Ultimately, “it gives you a decision matrix that helps you be more informed about the way that you work, and hopefully make it that you can spend more time working and less time having to worry about safety when you’re in a workplace.”
From his work in elite sport, Greg Tonner recognised that there was a lack of objective data when it came to injuries.
In sport, we have the ability where we have the player who wants to go as long as they can, we have medical’s opinion, we have coaching’s opinion, but we had no objective data.
It also created a situation where, as Greg puts it, “we knew your injuries, but we didn’t know what your chance of being reinjured was.”
This led to the use of force plates to obtain musculoskeletal data based on three scans; a jump test, a balance test, and a plank.
From here, Greg notes that “you can get a musculoskeletal profile, and from that profile we can diagnose the way you generate force, from that force we can then profile, and then potentially based on your scans, your probability of injury and where in your body, but then diagnose instantly onto your phone, a program that’s designed to meet the way you generate force.”
Predicting safety behaviour
Dr Stan Rodski’s first a-ha moment came when he was with an executive; “I said why don’t you start colouring?” As a result, he was able to observe that the brain relaxed.
This discovery ushered in a big movement of adult colouring, with the popularity of colouring books for adults to promote mindfulness exploding as a result, with Oprah Winfrey even featuring them on Good Morning America.
This phenomenon was proved with technology that was able to measure the variations between heartbeats. This finding led to his second a-ha moment; colour science. As a result of being interested by the choice of colours that he was making, and the colours he was attracted to.
It became very obvious that there was a pattern, and this is where the computational neuroscience starts to come in.
“Our choices of colours actually are deeply seated in there such that you could observe a pattern of colour choice by my patients or clients or sportspeople”. He found that once the neuroscience was put in place, “there were a certain pattern of people who were feeling tense, and … a pattern of people who were feeling positive and wanting to perform.”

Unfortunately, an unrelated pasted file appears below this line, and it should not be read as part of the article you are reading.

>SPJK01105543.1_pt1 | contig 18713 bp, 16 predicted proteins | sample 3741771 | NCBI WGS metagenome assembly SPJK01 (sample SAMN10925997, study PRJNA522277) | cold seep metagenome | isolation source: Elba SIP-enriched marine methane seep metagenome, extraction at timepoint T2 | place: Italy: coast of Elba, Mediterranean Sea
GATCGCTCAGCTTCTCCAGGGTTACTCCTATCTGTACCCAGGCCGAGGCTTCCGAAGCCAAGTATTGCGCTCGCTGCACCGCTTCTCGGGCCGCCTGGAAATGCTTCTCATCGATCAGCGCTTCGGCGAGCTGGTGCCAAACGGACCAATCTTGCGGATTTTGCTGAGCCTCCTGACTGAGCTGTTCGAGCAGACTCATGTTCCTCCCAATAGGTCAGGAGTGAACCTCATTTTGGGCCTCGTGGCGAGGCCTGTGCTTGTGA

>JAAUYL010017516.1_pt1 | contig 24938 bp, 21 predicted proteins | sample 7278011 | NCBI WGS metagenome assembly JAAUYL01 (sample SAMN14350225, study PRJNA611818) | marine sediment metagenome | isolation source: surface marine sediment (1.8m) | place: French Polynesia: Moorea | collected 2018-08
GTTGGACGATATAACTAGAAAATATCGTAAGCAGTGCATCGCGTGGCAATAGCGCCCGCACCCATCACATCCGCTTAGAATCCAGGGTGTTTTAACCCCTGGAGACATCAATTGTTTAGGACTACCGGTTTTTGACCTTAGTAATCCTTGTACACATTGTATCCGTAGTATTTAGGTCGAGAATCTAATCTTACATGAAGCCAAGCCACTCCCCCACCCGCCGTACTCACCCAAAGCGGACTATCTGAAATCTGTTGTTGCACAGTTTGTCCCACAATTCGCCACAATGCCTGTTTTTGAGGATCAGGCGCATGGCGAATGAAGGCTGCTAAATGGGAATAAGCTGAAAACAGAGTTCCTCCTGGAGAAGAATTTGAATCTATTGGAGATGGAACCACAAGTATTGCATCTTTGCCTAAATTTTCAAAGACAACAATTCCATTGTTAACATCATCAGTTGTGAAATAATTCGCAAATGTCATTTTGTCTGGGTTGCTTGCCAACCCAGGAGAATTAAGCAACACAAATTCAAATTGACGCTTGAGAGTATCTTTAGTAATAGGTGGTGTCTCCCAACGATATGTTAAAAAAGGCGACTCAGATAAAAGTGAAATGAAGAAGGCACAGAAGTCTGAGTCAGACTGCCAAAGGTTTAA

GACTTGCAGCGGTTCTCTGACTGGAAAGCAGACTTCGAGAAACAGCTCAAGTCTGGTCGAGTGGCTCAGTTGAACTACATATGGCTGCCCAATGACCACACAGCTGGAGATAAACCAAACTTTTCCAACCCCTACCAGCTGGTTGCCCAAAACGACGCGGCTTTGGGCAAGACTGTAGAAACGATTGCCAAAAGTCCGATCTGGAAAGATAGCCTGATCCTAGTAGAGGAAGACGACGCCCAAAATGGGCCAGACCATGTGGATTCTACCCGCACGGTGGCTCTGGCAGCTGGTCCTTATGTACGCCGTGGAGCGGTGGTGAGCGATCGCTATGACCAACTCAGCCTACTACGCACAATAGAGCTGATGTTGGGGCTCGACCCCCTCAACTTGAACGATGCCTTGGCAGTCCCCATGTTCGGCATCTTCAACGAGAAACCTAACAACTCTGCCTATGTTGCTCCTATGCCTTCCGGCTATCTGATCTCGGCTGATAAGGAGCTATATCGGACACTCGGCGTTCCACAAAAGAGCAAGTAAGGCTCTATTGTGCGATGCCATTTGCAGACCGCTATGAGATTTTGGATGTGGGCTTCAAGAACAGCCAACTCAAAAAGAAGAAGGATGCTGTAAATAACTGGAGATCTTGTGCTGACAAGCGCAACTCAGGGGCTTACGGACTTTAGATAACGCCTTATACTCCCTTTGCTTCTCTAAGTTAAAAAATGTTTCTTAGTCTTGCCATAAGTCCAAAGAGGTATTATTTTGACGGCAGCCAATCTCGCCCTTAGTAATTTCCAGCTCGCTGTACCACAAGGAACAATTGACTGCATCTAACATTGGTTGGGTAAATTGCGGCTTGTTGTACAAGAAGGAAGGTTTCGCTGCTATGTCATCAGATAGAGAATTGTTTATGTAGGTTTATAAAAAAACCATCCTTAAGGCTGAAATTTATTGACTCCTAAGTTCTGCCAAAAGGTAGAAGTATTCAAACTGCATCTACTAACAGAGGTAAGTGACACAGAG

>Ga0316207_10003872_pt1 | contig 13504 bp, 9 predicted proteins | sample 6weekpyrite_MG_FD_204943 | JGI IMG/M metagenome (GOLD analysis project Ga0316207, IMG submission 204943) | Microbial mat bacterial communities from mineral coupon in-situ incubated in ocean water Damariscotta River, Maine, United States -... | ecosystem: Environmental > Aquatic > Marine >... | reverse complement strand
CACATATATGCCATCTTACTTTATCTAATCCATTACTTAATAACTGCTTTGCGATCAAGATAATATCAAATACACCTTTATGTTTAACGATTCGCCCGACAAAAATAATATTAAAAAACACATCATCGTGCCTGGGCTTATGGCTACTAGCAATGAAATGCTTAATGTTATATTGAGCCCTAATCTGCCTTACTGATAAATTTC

Therein lay an opportunity to learn from the data and find a pattern that would be scalable. Enter OSCAR AI, or Optical Spectrum Computer Aided Robotic.
This led to the use of an algorithm able to predict other behaviours, such as someone’s state of mind in relation to their safety behaviour, or a “neuro–print of safety”.
“We’ve been able to bring a world of digital neuroscience into a computational world where we’ve been able to marry that into a predictive science and it actually allows us to answer so many interesting questions if we can collect that data along the way”.
Linking back to the world of elite sport, when working with Craig Bellamy, coach of the Melbourne Storm, Bellamy asked how the neuroscience was going to help his team win. Dr Rodski explained that the answer was quite simply, “turning pressure into performance, versus turning pressure into stress”.
Patterns of fatigue prediction
FatigueM8 is project that involves several members of the KJR Collective, and started as a response to accidents and fatalities that occurred in heavy vehicle truck driving. Cardiovascular and fatigue accounted for about half of these fatalities.
Heart attack and heart disease are also the two leading causes of death in the broader trucking industry.
By converting the steering wheel into an ECG monitor, FatigueM8 is designed to measure heart rate variability, a measure of the space between each of the heartbeats.
If we know that the person is in a more fatigued state at the beginning of the day, then we can start to predict how their day is going to be and we can get them off the road earlier.
The opportunities presented by artificial intelligence speak to KJR’s purpose of building digital confidence by shaping digital technologies for confident and positive transformation of systems that benefit the community. And as a collective of technologists who operate with quality assurance at the core of all we do, you can be sure that KJR will be watching (and participating) closely as artificial intelligence evolves and ingrains itself even more prominently within our daily lives.